Java Reference
In-Depth Information
public Account getById(Integer accountId) {
return (Account)queryForObject("Account.getById",
public Account getById(Account account) {
return getById(account.getAccountId());
On the surface, it does not look like there is really much there. In the class decla-
ration, we see that the class implements the AccountDao interface and extends the
SqlMapDaoTemplate class.
The SqlMapDaoTemplate class does much of the heavy lifting for us by providing
all of the components of the SQL Map API in one tidy little package. In addition, it
provides local methods that delegate calls to the SqlMapExecutor for us, so instead
of getting an instance of a SqlMapClient or a SqlMapExecutor , we can just call their
methods as though they were part of our DAO class.
While this may seem like a lot of work just to separate our DAO class from its
implementation, subsequent DAO classes only require the creation of the inter-
face, the creation of the implementation, the creation of the SQL Map, and finally
a one-line addition to the Dao.xml file. In the next chapter, we implement the
same DAO interface with Hibernate and JDBC directly. All three implementations
use the same API (the AccountDao interface), in spite of using radically different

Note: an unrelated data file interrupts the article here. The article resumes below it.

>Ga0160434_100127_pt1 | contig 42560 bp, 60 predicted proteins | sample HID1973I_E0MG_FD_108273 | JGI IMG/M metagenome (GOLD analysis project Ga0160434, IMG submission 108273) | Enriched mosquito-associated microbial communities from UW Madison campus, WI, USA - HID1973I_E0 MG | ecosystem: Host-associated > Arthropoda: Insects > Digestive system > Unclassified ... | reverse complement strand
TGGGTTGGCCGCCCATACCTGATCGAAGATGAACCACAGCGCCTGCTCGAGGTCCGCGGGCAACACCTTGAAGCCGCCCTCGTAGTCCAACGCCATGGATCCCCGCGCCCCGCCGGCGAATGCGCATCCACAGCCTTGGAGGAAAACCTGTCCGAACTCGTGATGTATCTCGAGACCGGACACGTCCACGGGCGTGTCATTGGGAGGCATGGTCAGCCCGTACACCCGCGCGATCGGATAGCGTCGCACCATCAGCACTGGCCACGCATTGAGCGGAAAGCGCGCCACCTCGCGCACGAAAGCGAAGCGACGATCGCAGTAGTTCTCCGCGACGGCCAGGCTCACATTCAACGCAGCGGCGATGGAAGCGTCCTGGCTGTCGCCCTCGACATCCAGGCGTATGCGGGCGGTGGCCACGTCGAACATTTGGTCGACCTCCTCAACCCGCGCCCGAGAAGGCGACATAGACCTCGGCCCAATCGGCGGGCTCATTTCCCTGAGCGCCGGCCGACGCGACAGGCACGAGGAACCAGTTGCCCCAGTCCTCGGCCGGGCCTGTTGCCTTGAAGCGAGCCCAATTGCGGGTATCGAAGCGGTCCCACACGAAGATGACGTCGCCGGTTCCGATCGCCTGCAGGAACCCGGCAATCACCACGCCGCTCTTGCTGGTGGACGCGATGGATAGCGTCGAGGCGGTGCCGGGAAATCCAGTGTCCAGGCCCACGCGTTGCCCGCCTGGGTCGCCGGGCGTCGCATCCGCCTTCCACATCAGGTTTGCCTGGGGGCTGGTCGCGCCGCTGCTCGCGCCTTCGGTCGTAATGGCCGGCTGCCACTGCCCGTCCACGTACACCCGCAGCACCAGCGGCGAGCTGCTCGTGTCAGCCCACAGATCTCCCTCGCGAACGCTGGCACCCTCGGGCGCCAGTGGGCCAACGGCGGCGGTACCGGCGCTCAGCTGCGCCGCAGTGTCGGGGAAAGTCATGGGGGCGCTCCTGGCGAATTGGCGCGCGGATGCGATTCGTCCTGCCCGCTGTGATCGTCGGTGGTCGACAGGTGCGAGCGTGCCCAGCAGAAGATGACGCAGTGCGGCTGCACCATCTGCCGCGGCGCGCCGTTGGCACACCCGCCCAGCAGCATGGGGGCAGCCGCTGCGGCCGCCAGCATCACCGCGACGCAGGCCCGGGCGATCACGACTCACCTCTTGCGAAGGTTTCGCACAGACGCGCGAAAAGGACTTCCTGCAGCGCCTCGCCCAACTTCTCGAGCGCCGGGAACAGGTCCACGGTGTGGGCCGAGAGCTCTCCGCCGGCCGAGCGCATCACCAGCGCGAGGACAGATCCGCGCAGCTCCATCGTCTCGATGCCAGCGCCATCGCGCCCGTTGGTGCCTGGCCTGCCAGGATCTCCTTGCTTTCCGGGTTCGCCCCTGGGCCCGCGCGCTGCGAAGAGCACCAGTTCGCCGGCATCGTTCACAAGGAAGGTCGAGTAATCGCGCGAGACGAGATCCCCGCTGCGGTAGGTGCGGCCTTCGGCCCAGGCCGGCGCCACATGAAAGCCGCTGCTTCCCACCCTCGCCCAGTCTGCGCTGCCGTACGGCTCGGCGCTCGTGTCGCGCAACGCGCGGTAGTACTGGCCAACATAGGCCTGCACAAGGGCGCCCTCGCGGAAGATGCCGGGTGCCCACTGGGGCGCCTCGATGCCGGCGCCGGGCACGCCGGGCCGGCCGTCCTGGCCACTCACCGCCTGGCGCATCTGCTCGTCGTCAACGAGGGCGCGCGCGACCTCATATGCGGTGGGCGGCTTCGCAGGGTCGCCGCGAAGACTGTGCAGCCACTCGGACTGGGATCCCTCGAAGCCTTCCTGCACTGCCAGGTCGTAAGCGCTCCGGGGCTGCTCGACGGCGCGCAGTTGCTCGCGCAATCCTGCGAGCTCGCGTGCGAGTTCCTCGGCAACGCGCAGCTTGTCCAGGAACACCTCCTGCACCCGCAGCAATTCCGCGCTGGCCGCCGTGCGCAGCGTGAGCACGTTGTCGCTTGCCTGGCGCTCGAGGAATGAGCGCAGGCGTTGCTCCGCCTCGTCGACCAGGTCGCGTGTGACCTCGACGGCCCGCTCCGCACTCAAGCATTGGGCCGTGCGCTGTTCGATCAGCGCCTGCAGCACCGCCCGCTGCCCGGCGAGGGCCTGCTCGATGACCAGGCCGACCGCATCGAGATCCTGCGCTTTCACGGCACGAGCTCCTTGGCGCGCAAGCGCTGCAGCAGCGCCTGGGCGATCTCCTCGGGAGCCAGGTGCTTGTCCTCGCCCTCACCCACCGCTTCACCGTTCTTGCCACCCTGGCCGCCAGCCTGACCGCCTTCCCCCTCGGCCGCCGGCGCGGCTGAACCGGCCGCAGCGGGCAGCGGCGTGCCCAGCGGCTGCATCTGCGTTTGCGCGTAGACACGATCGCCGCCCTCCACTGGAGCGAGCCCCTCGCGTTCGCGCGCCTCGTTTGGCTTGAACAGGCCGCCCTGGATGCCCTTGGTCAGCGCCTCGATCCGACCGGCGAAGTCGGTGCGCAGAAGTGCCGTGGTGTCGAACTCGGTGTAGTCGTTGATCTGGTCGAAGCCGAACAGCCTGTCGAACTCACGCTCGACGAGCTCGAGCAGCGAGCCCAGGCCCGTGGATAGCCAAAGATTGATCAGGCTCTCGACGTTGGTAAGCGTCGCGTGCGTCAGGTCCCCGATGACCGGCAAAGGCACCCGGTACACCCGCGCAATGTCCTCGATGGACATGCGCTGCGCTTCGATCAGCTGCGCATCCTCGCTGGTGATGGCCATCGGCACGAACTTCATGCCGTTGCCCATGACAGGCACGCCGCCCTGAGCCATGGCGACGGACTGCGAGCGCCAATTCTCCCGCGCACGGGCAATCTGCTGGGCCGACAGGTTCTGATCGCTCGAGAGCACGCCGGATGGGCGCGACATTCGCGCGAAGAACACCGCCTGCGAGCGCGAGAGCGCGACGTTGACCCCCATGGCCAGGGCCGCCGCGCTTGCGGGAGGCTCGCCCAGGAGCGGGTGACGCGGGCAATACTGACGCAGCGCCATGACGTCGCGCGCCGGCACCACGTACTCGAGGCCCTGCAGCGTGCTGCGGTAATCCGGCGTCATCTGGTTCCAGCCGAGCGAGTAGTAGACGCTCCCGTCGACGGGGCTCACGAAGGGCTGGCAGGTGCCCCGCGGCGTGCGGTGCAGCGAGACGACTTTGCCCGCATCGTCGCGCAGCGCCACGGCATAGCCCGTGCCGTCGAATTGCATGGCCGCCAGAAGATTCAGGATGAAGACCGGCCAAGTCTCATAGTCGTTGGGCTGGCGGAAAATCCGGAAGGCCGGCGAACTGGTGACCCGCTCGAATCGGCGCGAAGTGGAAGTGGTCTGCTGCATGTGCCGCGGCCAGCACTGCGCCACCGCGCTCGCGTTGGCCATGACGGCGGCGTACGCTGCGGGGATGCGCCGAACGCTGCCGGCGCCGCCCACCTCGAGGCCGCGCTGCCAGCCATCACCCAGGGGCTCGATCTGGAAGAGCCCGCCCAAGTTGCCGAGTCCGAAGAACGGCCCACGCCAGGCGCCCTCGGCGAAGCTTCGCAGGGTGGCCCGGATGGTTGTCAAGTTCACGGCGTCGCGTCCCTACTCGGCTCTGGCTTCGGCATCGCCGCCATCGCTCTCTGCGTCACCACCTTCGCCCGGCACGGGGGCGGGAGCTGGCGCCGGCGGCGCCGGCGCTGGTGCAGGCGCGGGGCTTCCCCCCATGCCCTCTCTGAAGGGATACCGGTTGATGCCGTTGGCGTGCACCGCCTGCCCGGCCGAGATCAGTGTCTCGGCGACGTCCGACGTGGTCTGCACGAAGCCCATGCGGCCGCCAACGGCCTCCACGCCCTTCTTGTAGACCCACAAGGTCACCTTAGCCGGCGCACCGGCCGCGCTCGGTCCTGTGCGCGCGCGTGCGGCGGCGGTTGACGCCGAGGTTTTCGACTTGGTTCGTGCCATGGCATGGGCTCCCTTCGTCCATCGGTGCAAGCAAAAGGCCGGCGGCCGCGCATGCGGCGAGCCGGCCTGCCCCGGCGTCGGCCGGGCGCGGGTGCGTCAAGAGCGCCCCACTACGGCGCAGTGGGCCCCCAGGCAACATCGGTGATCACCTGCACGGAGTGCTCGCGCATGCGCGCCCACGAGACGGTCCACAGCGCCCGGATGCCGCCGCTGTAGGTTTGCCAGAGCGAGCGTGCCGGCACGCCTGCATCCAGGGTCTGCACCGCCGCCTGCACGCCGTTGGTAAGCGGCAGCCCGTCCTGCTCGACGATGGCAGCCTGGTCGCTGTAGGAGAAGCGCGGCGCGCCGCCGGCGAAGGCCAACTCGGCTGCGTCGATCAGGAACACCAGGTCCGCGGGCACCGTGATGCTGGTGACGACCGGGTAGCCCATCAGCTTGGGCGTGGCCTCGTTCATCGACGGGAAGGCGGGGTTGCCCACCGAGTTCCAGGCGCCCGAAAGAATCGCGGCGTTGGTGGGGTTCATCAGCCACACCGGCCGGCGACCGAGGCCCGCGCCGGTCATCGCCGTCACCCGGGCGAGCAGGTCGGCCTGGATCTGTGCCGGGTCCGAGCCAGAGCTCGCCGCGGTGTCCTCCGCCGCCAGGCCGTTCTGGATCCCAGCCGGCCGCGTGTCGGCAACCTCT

underlying technologies for accessing the database.
10.5 Summary
In this chapter, we explained the rationale for using a data access layer in an appli-
cation, and how to set up the i BATIS DAO framework. We also looked at some of
the more advanced ways to configure the i BATIS DAO framework, and you saw
how to create a SQL Map-based DAO .
In the next chapter, we will look at how to set up other DAO types, as well as a
more advanced use of the i BATIS DAO framework by building a non- SQL DAO
implementation. We will also explore other ways to implement a DAO layer in
your application using the Spring framework, and look at some things you need
to consider when creating your own DAO layer from scratch.
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